are blown. People have cried when they’ve seen it.” Both of the new performance spaces will be open to the public for the first time for the Coil Festival. In addition, some of the Coil shows have been programmed in the Mabou Mines space, which is now where one of the old PS122 theaters used to be, on the ground floor. In conjunction with the unveiling of the renovated building and the launch of the Coil Festival, the organization is also rolling out a new branding initiative, including a new website undertaken by Performance Space New York Creative Technologist Alex Reeves. The lynchpin event of all this, the 2018 Coil Festival, takes place through Feb. 4, and will feature work by Seattle-based choreographer Heather Kravas and her company of nine dancers; Ethyl Eichelberger Award winner, composer/performer Dane Terry; Dean Moss and Gametophyte Inc. (his interdisciplinary company); Australian dancer/artist Atlanta Eke; multi-media dancer/performer David Thomson and company; and Sydney-based dancer/ performance artist Angela Goh. As for why this will be the final Coil Festival, Schlenzka pointed out, “Now that we have the building, we can program all year long. The festival was great, as it gave us a presence in New

York when the building was closed. It was just that all of our programming happened in one month. Now we’ll have something every week, although we’ll likely always do special programming in January.” And there are big things in store immediately after Coil. Schlenzka has planned semi-annual themed performance series. The inaugural series, focusing on the East Village itself (aptly named the East Village Series), is slated to kick off next month and go until June. “Times have changed, the neighborhood has changed,” said Schlenzka. “PS122 was originally created by artists, for artists. Our budget is much bigger now. Not so many of the artists live here any more. But it’s still about community, and the East Village is still the epicenter of that community. We’re in the unique position to be both relevant on an international level, and hyperlocal. I want people from the neighborhood to come in and socialize and see shows, but I want someone surfing the web in Australia to see what we do, too. This can be the place where they come together.” Performance Space New York is located at 150 First Ave., at E. Ninth St. For the Coil Festival tickets ($15-25), call 212-352-3101 or visit performancespacenewyork.org. TheVillager.com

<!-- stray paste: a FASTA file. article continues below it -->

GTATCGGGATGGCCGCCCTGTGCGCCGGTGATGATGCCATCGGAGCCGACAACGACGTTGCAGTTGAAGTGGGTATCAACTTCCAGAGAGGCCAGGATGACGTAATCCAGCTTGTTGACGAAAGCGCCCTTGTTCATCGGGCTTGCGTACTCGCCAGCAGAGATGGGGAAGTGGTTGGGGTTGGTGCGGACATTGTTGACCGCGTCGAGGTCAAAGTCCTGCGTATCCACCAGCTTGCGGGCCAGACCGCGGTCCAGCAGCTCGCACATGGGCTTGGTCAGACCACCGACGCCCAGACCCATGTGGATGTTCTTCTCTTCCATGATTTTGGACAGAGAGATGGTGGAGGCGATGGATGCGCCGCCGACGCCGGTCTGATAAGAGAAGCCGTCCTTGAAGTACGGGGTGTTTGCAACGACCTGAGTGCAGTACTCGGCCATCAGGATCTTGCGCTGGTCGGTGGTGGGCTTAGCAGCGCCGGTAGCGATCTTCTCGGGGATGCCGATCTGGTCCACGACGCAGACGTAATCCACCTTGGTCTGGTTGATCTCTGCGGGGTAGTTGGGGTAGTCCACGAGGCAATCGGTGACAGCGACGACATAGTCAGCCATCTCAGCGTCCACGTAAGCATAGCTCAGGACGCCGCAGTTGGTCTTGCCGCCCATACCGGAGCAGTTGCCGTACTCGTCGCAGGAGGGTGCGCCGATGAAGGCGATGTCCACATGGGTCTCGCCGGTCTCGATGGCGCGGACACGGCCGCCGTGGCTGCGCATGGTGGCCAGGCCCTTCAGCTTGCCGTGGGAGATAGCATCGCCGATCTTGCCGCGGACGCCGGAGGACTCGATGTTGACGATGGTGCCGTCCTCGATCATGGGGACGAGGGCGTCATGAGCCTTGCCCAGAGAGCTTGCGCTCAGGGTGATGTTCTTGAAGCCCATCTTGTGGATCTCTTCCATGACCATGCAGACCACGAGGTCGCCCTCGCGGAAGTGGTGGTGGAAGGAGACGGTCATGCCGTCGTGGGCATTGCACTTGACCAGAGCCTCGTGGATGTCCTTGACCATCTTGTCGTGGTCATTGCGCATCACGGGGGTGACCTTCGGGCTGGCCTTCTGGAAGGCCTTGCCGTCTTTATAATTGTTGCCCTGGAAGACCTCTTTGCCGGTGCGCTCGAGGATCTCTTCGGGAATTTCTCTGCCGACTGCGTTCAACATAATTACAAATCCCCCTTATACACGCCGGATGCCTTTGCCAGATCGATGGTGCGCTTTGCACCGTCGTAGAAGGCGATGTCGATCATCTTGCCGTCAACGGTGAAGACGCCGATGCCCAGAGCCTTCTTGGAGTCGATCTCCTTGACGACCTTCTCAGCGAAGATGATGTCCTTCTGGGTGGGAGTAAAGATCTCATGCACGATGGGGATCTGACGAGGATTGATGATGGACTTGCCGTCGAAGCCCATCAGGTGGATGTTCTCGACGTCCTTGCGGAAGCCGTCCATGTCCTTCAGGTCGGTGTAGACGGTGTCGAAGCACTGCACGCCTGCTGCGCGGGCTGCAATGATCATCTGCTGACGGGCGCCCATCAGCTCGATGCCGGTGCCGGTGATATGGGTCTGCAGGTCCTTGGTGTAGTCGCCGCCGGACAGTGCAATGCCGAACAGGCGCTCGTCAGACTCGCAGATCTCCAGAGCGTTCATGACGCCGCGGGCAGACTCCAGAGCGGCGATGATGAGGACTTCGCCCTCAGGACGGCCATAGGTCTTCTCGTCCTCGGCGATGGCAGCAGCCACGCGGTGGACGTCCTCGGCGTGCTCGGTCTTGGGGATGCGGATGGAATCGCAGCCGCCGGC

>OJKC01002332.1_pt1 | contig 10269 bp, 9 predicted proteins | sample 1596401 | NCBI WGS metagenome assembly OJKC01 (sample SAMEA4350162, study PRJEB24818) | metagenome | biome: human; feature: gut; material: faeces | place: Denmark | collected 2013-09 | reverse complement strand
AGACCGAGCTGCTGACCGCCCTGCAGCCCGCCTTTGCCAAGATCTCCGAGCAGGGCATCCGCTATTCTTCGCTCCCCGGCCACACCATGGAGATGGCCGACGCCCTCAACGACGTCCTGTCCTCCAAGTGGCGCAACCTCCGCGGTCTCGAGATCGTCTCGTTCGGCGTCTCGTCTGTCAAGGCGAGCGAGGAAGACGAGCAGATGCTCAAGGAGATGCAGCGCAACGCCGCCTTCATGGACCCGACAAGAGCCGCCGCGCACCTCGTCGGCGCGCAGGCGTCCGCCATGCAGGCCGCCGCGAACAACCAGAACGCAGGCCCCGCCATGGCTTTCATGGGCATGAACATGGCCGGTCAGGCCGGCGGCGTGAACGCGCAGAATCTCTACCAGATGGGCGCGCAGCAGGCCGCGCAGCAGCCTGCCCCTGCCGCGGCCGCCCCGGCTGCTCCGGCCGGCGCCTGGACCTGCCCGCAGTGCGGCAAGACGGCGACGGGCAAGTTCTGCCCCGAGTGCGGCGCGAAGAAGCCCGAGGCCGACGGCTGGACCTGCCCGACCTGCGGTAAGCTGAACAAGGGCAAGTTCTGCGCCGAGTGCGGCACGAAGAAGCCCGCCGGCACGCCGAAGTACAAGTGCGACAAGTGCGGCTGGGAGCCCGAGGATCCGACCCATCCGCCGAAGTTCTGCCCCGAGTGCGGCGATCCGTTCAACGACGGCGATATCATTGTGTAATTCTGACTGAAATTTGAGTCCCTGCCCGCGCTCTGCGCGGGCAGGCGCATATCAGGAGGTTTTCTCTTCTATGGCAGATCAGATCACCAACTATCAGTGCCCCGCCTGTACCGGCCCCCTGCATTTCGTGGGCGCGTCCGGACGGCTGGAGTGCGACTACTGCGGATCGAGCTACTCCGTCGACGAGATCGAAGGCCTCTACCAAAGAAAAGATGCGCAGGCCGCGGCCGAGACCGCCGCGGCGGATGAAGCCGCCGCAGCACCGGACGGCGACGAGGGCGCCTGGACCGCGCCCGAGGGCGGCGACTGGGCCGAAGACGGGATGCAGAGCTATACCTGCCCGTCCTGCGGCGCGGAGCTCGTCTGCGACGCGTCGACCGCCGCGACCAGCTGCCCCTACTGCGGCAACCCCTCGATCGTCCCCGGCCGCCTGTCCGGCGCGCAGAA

Buhmann on Art ‘Cabinet of Horrors’ calls for waking up to resistance

Courtesy The Drawing Center

In the foreground of this installation shot, one of the drawn “dollar bills.”

Courtesy the artist

Judith Bernstein: “Seal of Disbelief” (2017. Mixed media on paper. 96 x 96 inches).

BY STEPHANIE BUHMANN Born in 1942, Judith Bernstein has long created radical drawings that address her feminist and anti-war activism. However, it was only recently, at the age of 72, that she finally achieved massive critical acclaim. Today, her oeuvre does not only seem as current as ever, but her unabashed, fearless outspokenness is much-needed. This well-timed exhibition presents a new body of work, made after last year’s elections, which was specifically commissioned by The Drawing Center. Eighteen new drawings, four large-scale paper panel TheVillager.com

Courtesy The Drawing Center

An installation shot of vintage piggy banks.

murals, a series of drawn “dollar bills,” and vintage piggy banks in vitrines make up the installation, while a series of free political campaign pins designed by Bernstein are available to all at the museum entrance. Like the painter Marilyn Minter, who recently curated a fantastic pop-up store with protest-inspired objects designed by various artists for the Brooklyn Museum, Bernstein calls for waking up to resistance. For Bernstein, engagement has never stopped. In fact, she began addressing social issues in her work in the 1960s, beginning with anti-Vietnam drawings and by creating monumental phalluses. Serving as a nod

to these roots, one of Bernstein’s earliest political drawings from 1969 opens “Cabinet of Horrors.” However, the core of the installation manifests as one powerful and outspoken critique of the current administration, in many cases by utilizing Trump’s own language. Through Feb. 4 at The Drawing Center (35 Wooster St., btw. Grand & Broome Sts.). Hours: Wed., Fri., Sat. & Sun., 12–6pm & Thurs., 12–8pm (free every Thurs., 6–8pm). General admission, $5 ($3 for students/ seniors, free for children under 12). Call 212-219-2166 or visit drawingcenter.org. Januar y 11, 2018


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Januar y 11, 2018



Januar y 11, 2018


Purple passion: An acai bowl at Happy Bowls features bananas, strawberries, peanut butter, coconut and granola atop a layer of tasty and healthy purple acai berries. You can also “build your own bowl.”

Smooth move: You’ll find an assor tment of fruit smoothies at Happy Bowls.

Happy Bowls duo high on acai Astor franchise BY EL ANA DURE